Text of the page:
What is a Hook in Golf? (And How To Fix It!)

By Chris Moore •  Updated on 04/04/22

If you’ve been playing golf for any amount of time, you may have noticed that your ball often curves to the left when you don’t want it to. This is what is known as a “hook.”

A hook occurs when the clubface strikes the ball on an angle and causes it to spin in a clockwise direction. This makes the ball curve sharply to the left as it flies through the air.

In this blog post, we will discuss what causes the golf ball to hook and how you can fix it!

What is a hook in golf?

A hook is a type of golf shot that curves the same way as a draw, but it’s harder to control and it curves more. While a hook is played intentionally at times, it’s more commonly the result of a mishit.

If you’re a righty, the shot will start right and curve to the left; for lefties, the shot will start left and curve to the right instead.

It can either start aimed to the right of the target and take a sharp turn back towards the target, or it can start aimed at the target and take a wide turn to the left of where you wanted the ball to go.

What causes a hook?

A hook is caused by the clubface striking the ball at an angle, which creates strong sidespin to either the left or right, depending on if you’re a lefty or righty golfer.

Here are the most common causes for hooking the ball.

Strong Club Grip

Having a strong club grip will cause the clubface to close more at impact, which can lead to a hook. To fix this, try relaxing your grip and holding the club in your palm to see if that helps.

Inside-Out Swing Path

When you swing with an inside-out path, you put sidespin on the ball which will cause it to hook. To fix this, try swinging more from the outside-in and make sure your swing path is parallel to the target line.

Closed Clubface

Another reason you may be hooking the ball is the clubface is closed on contact. This will cause the ball to sidespin and ultimately hook to the left. To correct this, try keeping the clubface more open at impact.

How to stop hooking the golf ball

Hold a weak club grip

To fix your hook, you’ll want to hold the club with a weak grip. So instead of gripping the club with your fingers, you’ll want to hold the club with your palm instead.

When you have a weak club grip, you should see none of the fingers on your front hand. Having a weak grip helps keep your clubface open at impact!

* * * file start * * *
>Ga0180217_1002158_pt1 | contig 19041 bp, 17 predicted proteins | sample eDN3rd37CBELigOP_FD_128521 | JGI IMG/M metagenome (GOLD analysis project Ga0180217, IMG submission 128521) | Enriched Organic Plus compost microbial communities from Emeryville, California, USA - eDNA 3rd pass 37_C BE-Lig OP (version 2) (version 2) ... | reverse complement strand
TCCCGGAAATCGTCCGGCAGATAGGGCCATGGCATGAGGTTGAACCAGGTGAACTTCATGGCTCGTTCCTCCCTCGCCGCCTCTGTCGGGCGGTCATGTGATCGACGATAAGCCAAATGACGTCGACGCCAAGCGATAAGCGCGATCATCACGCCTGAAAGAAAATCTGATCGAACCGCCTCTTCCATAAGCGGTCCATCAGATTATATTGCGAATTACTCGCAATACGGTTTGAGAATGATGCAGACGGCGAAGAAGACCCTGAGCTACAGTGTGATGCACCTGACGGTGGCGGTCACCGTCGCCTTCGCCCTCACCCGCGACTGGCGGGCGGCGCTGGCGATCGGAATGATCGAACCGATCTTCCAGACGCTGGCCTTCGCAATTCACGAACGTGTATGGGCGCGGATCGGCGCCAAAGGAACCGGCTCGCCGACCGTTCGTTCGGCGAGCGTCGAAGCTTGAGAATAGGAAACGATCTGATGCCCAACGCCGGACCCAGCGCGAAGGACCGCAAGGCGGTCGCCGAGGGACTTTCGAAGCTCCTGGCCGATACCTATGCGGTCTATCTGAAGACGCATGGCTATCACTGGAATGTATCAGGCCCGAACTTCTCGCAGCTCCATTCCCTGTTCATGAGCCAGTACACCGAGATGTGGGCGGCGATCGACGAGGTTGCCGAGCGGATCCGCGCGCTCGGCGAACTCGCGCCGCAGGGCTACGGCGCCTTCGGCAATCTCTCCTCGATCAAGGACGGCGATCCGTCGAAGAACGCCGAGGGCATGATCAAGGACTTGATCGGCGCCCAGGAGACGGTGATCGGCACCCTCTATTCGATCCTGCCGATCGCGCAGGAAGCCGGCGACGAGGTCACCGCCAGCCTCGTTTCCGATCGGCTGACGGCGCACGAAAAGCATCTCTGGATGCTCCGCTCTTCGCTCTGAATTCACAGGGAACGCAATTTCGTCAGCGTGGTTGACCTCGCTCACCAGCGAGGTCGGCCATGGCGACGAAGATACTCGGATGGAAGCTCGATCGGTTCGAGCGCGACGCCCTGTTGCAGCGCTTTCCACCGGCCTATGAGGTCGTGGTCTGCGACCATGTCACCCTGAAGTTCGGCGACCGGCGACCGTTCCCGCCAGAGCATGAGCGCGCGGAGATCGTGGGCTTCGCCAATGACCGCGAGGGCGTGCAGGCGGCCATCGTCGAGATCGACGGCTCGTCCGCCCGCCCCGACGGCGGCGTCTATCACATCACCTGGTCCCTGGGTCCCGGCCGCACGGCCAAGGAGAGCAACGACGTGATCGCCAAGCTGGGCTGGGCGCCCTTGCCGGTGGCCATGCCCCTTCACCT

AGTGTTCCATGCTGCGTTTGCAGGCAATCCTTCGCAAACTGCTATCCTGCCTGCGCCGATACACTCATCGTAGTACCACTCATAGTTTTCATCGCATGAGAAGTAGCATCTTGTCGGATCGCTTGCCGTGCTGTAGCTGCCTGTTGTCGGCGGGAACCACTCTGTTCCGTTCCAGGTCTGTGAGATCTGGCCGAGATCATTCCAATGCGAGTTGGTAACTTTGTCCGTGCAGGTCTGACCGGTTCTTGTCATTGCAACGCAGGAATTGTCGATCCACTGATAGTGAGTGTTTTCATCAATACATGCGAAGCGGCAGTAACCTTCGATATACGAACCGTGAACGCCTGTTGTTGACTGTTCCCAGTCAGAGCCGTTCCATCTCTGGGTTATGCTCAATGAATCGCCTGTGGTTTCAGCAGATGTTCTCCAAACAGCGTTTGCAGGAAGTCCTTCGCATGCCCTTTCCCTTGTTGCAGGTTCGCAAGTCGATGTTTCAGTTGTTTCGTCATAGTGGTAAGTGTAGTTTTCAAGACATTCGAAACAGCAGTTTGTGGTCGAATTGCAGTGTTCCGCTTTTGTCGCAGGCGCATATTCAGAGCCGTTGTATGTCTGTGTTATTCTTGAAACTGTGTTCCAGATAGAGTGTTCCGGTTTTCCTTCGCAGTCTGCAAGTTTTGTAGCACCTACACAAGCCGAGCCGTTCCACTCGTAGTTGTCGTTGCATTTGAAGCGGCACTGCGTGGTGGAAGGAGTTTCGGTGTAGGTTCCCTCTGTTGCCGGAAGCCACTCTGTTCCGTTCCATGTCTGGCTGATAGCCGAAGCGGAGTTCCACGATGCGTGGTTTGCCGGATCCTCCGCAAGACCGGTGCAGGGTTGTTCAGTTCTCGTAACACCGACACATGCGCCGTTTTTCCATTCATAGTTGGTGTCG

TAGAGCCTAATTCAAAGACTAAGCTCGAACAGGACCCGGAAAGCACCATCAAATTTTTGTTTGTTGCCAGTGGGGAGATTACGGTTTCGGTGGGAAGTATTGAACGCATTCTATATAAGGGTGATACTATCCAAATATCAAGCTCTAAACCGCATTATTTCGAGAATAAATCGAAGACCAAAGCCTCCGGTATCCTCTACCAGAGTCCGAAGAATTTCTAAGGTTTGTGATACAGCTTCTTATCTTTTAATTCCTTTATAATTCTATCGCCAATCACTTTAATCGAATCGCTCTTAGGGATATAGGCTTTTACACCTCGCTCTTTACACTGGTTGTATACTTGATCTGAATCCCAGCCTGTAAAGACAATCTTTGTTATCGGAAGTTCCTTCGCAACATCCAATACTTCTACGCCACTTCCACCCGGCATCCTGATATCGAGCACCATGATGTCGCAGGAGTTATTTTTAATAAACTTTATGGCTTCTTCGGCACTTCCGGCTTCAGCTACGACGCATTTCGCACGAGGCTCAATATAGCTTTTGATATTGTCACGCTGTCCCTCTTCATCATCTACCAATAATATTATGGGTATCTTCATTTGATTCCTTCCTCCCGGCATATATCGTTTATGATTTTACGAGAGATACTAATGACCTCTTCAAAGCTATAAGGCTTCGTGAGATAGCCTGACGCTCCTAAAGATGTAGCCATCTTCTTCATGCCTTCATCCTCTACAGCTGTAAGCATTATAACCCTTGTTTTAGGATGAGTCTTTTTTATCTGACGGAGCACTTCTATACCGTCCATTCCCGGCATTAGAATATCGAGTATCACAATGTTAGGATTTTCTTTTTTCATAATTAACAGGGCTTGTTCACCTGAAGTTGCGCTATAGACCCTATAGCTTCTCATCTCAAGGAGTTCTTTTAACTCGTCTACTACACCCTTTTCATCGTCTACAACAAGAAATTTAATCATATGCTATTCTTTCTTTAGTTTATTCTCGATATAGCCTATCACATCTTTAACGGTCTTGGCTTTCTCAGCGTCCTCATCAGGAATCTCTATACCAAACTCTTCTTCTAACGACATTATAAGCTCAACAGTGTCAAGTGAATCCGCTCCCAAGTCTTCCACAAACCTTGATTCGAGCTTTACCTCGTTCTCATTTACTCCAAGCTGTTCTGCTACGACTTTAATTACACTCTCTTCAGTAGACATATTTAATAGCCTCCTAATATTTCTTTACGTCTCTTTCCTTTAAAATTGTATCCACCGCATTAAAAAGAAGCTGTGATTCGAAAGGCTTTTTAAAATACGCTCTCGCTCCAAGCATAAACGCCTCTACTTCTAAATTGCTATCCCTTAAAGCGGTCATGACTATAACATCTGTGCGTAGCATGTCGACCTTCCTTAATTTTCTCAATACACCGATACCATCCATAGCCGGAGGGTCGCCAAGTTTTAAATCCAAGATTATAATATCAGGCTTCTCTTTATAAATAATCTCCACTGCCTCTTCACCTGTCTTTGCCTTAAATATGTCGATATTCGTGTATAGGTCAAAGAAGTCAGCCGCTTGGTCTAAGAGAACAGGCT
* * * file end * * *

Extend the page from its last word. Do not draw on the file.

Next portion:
Have an outside-in swing path

Using an outside-in swing path will stop you from hooking the golf ball. When you have an inside-out swing path, you’ll add a lot sidespin on the ball which leads to a hook.

So make sure you’re swinging outside-in, and your parallel to the target line.

Open your clubface

Having a closed clubface will make the ball hook to the left due to the sidespin on the ball. Open your clubface a bit and you’ll hook the ball much less than before.

You have to make sure the clubface is open at impact so you can avoid hooking the ball.

How to intentionally hook the golf ball

If you’re looking to intentionally hook the golf ball, you’ll want to do the following:

  1. Line up your shot about 25-30 yards to the right of the desired target, depending on how much of a hook you’re looking to get.
  2. Have a standard ball position, centered for shorter irons, 3/4 of the way up your stance for longer irons, and inside your left foot for drivers.
  3. Move your back foot back away from the ball, about 6 inches further back than your front foot.
  4. Close your club face slightly so the ball will hook on contact.
  5. Take an aggressive, inside-out swing path and make contact with the ball.

What’s the opposite of a hook?

Since a shot is only considered a hook if it curves to the left (for righties), what happens if you hit the ball to the right?

It would be called a fade for a slight turn, and a slice for a sharper turn.

If you want to see an in-depth comparison between a slice and hook, check this post out.

Final thoughts

That’s everything you need to know about what a hook shot is in golf, how to stop hooking the golf ball, and how to hit one intentionally if you wish.

If you’re still struggling with hooks, try practicing these tips on the driving range before taking them to your next round. Happy golfing!

Chris Moore

Hi, I'm Chris Moore and I'm the guy behind As an avid golfer since 2010, I decided to create this blog to share everything I've learned over the years. Whether it's golf equipment, swing tips, or anything in-between, I want to make sure you have everything you need to become a better golfer.